Can a tree-nut butter be peanut free?

Among the resources I’m aiming to build on for the Allergy Insight website is the list of free from foods. I want these to be quite small and modest, and feature little-known brands that allergic consumers may not know about. There are many terrific and thorough directories out there with which I don’t wish to compete – not least the peerless Free From Foods Matter directories – and I’m aiming that those here will supplement the existing ones, and offer something different, such as lists of sesame-free brands.

It was while working on the Nut and Peanut Free page that I came across Nutural World – a small specialist producer of handmade nut and seed butters.

I’d noticed on the pages of some of the products – such as the Hazelnut Butter – an allergies statement:

” … made in a peanut-free environment, and is thus is completely safe for those with peanut allergy. However, Nutural World produces other seed and nut based products, and while every effort is made to separate the production lines it cannot guarantee that the product is free of traces of other seeds and nuts.”

I wondered whether this applied to all products, and dropped them a line. Mordechai Chachamu of Nutural World responded, confirming that yes, this did apply to all, that peanuts were not used at all and were not in the production line – although he did add that this may change in future.

Could he guarantee his tree nut suppliers were peanut free?

He couldn’t, but made an interesting point I’d not considered before, that:

” … it is highly unlikely that a tree nut producer also cultivates ground nuts – it doesn’t seem a likely combination for a large scale farmer”.

This struck me as an important observation, and I wondered whether we could somehow encourage an initiative for farmers to declare their ‘may contain’ risks (or absence of risks) to their customers, in the hope of encouraging the latter to pass on that information to their own consumers. Either that, or a similar process in reverse, where purchasers of raw food materials could make more of an effort to establish the degree of ‘free from-ness’ of their ingredients from their suppliers. Would this foster greater awareness? Would we see fewer ‘may contain’ warnings – or would we see more? Does this happen already?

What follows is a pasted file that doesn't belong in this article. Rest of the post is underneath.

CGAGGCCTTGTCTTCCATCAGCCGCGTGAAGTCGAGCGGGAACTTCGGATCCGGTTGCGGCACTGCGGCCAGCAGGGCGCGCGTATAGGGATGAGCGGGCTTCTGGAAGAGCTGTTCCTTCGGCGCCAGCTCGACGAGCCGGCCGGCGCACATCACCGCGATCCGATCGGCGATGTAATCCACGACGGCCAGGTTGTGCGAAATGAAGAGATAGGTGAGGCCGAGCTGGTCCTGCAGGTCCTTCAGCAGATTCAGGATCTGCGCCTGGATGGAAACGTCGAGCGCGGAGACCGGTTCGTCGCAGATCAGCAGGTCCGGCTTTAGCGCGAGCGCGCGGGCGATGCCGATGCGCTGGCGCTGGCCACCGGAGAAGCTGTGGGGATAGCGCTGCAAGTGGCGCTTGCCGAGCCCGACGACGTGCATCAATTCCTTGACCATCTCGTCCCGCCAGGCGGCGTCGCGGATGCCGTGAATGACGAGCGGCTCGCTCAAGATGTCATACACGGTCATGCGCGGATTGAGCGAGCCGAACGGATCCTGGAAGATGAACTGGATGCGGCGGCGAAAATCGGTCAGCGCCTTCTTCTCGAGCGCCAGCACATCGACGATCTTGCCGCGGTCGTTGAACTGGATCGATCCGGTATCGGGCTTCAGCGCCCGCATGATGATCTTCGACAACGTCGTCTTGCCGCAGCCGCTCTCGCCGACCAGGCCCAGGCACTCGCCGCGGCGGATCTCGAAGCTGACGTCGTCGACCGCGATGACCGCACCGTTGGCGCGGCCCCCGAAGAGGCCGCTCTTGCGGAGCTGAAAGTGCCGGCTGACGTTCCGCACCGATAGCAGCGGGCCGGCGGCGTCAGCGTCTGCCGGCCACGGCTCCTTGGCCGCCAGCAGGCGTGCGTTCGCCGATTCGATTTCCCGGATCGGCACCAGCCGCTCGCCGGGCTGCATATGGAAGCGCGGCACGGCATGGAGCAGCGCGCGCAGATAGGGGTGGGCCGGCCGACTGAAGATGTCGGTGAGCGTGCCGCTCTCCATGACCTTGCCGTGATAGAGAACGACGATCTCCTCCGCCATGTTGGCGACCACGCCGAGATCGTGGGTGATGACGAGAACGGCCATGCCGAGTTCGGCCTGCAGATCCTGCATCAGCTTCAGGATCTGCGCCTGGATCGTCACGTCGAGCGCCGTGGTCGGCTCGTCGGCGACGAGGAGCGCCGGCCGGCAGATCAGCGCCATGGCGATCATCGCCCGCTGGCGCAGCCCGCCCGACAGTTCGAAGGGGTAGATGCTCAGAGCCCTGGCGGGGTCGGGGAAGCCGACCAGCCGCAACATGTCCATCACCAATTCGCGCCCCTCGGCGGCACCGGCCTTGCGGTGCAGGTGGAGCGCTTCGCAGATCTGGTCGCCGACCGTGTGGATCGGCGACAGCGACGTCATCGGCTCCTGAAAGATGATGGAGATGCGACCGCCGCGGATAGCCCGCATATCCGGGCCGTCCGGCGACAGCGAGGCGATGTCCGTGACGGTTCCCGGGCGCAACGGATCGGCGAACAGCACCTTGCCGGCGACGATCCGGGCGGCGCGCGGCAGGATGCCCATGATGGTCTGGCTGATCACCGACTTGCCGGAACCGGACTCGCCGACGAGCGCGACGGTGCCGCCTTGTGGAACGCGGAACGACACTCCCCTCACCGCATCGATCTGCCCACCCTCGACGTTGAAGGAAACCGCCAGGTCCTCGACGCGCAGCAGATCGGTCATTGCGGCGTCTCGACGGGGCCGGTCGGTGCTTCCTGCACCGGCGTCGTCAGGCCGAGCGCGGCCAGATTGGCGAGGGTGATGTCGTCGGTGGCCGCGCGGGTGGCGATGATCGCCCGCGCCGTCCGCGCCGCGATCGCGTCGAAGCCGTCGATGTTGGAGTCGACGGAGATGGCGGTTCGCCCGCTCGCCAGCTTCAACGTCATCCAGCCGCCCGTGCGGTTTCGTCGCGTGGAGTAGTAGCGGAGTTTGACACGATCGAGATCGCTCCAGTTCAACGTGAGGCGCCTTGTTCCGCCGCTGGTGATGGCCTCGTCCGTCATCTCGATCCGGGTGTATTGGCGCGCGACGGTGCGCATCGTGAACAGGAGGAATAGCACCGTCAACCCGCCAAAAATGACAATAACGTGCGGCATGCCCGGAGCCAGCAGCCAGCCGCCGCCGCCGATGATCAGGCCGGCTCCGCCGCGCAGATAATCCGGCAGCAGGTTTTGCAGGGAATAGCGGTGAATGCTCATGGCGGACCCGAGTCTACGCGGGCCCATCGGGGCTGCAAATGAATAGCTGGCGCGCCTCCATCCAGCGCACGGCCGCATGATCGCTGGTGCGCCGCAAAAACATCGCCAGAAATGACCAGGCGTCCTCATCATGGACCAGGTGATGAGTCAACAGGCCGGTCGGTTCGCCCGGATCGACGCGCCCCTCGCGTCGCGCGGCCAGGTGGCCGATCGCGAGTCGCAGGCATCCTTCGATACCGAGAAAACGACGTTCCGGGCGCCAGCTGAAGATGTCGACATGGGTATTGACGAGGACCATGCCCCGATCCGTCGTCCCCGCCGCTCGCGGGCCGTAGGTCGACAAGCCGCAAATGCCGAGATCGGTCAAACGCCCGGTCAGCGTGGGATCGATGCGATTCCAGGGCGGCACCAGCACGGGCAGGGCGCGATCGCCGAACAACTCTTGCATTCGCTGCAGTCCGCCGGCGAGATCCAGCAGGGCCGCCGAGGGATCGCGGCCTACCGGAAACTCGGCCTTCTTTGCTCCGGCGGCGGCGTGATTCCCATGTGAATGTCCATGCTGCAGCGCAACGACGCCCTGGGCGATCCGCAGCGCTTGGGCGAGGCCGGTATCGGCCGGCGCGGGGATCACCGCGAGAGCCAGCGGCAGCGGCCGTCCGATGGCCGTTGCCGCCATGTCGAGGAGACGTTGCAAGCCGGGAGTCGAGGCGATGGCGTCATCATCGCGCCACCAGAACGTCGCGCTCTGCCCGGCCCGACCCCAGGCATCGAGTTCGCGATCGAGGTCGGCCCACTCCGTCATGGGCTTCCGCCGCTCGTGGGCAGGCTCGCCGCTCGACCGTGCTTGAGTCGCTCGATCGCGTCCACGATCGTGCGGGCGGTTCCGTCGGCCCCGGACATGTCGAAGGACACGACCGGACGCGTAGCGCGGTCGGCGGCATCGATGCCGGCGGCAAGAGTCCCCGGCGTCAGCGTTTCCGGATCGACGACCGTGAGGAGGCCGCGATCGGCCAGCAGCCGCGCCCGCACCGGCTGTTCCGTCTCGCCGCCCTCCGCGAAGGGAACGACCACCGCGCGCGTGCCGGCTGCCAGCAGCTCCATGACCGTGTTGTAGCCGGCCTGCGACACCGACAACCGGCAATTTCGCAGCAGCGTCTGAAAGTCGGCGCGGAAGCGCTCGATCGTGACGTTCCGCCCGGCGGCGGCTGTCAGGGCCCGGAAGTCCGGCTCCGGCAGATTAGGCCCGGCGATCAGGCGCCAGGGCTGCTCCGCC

I also wonder whether these sort of peanut / tree nut issues are never really broached or tackled, simply because there’s a widespread assumption that peanut allergy is inevitably partnered with co-existing tree nut allergy (and vice versa) and because many nut allergy sufferers (or their parents) are advised to avoid all nut forms.

As we’ve heard before, there can be no guarantees in life, but the Nutural World tree nut butters seem to me to be as safe as they can be for those with confirmed peanut allergy *only*.

If you’re the parent of an allergic child or have peanut allergy yourself – would you be reassured enough?

For more information about Nutural World, see their website.


  1. Alexa Baracaia

    This is really interesting because I find nut manufacture and processing hugely opaque. We can eat some tree nuts but not cashew, brazil, peanut or sesame. Yet all nut products have a catch-all ‘may contain other nuts (and often sesame)’ warning. I would love more transparency as it seems hugely unlikely to me that all nuts are processed together. With allergists now advising the introduction of ‘safe’ nuts into allergic patients’ diets, having clearer and more accurate contamination information would be hugely helpful. If I could buy shelled almonds, for instance, knowing they haven’t been processed on the same lines as peanuts, brazils, cashews and sesame it would be hugely liberating.

    1. Alex G (Post author)

      Thanks for commenting – and yes, you’d think it could, at least potentially, be a lot clearer or more standardised. I guess there are scenarios we can’t imagine … traceability issues, potentially … and if the real situation varies between supplier / product, then a manufacturer is likely to simply find it easier to write a sweeping ‘may contain’ statement, rather than a more precise and itemised one, which has to be in some regards monitored and kept ‘on top of’, which could get complicated if suppliers change, or change their protocols. More complexity leads to more likelihood of error .. and more likelihood of litigation, is, I suspect, the fear underlying this.


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